7. Click here to watch the last public interview with Freire“I would say to you that I am a curious being…”“The virtue of tolerance it is through the exercise of tolerance that I discoverthe rich possibility of doing things and learning different things with differentpeople.”THE MAN HIMSELF
  8. •Freire talks about the word tolerance. What does this word mean for youin the context the classroom and your students? What does this meanfor you in the context of the world? How do you teach tolerance?•How is power defined in your classroom? Who defines the culture of power?REFLECTION ON VIDEO
  9. “Who are better prepared than the oppressed to understand the terrible significance of anoppressive society?”They must recognize the need to fight for this.It is a rare peasant, who then becomes promoted, who does not become a tyrant.The oppressed fear freedom.It would require them to replace their image with autonomy and responsibility. Freedom isacquired by “conquest, not by gift. It must be pursued constantly and responsibly.”“Violence is initiated by those who oppress, who exploit, who fail to recognize others as persons– not by those who are oppressed, exploited, and unrecognized.”Oppressors feel that the oppressed are the violent ones.“It is only the oppressed who, by freeing themselves, can free their oppressors.”FOCUS ARTICLE:PEDAGOGY OF THE OPPRESSED CH. 1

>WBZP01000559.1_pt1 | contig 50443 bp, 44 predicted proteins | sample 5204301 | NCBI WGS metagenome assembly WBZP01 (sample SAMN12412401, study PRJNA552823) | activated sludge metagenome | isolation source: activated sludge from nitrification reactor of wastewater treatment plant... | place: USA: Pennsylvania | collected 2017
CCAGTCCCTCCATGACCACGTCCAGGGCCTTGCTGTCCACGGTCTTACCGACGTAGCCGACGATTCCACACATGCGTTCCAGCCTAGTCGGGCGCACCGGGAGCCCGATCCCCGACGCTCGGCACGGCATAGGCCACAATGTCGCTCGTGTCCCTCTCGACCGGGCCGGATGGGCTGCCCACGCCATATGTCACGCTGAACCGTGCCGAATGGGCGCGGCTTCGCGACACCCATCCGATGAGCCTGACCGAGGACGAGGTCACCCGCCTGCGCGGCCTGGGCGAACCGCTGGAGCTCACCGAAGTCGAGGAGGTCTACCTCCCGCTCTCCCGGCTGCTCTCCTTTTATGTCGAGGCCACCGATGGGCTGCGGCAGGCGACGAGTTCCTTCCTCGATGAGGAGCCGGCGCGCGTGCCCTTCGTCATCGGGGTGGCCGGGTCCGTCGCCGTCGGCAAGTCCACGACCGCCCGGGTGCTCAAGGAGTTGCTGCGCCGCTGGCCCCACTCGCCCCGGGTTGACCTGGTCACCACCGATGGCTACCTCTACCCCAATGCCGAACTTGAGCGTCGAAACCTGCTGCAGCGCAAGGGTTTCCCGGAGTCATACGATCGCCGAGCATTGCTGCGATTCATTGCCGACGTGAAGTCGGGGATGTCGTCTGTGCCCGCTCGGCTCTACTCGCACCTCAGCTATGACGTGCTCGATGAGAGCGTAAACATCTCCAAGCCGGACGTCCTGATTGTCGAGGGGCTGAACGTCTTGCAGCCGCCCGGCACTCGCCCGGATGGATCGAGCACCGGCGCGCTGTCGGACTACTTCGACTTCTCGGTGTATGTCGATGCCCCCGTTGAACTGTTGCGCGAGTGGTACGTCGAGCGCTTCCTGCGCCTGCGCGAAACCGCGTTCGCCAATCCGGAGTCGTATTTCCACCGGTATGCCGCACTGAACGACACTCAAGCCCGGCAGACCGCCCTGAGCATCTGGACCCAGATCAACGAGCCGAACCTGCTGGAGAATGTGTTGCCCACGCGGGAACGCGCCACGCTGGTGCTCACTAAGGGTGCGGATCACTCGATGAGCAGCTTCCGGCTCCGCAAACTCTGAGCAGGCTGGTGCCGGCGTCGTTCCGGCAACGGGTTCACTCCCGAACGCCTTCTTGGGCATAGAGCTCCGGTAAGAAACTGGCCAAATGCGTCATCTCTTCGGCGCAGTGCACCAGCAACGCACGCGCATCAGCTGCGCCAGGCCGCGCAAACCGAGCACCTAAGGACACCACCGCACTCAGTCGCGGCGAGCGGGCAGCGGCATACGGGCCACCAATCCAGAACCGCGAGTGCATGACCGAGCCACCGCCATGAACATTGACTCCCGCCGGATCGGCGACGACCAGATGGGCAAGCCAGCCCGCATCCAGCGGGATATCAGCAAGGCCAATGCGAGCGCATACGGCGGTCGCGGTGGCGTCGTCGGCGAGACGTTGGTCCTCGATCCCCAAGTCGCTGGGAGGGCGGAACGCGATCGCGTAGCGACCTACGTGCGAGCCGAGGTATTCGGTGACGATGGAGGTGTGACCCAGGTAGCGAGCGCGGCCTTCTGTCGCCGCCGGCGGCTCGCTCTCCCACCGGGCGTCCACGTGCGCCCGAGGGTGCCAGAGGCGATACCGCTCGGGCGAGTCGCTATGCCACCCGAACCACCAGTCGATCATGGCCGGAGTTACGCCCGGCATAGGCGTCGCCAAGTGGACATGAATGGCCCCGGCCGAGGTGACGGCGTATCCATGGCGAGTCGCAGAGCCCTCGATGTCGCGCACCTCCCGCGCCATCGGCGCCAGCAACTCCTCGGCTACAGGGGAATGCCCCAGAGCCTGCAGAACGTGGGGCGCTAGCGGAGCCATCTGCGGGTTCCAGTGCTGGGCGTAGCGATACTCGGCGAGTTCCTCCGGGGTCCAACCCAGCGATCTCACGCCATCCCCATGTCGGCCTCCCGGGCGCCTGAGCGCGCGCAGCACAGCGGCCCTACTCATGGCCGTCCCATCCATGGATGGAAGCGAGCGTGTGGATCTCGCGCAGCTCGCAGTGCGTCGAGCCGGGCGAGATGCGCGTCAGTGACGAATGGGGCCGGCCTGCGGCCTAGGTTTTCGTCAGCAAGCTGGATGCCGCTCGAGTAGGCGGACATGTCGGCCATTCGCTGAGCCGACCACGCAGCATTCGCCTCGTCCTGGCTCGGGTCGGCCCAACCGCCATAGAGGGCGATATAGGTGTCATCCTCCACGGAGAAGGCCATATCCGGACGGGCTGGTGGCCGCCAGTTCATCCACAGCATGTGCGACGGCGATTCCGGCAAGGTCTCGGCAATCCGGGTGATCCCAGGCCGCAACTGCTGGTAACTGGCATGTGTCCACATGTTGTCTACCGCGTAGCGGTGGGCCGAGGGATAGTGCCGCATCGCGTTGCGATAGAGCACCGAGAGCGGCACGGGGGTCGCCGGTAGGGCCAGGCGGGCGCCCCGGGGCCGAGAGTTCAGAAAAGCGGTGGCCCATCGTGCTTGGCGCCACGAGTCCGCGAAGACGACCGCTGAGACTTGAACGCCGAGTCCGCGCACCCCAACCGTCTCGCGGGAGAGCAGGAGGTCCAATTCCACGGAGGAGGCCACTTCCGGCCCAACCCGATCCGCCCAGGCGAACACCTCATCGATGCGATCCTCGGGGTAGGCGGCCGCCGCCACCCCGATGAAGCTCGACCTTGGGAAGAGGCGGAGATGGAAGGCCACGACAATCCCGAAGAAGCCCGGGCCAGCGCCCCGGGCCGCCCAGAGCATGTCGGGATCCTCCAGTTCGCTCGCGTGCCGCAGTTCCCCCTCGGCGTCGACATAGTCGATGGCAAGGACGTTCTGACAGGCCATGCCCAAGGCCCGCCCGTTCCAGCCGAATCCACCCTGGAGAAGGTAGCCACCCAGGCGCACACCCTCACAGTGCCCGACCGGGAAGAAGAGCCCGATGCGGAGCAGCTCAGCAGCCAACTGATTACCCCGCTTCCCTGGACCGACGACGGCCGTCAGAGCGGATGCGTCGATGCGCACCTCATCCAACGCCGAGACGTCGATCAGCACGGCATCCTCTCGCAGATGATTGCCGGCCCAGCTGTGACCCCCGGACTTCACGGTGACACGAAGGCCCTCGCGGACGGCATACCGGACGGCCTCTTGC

10. The “banking” concept of education – “The scope of actions allowed to thestudents extends only as far as receiving, filing, and story the deposits.”** Teachers deposit information into students whom “they consider to knownothing.”This approach dehumanizes students and teachers alike. Students andteachers must use education to shape a person.No oppressive society would want the oppressed to question. Yet that is whateducation must do.Conscientization – Education should consciously shape both people, andsociety.FOCUS ARTICLE:PEDAGOGY OF THE OPPRESSED CH. 2
  11. In his work Pedagogy of the Oppressed, Freire writes:“No pedagogy which is truly liberating can remain distant from the oppressedby treating them as unfortunates and by presenting for their emulation modelsfrom among the oppressors. The oppressed must be their own example in thestruggle for their redemption” (Freire, 1970, p. 54).**QUESTION - How do you think the oppressed can be their own examplein the struggle for their redemption? That is, what does this look like?WHAT’S YOUR TAKE?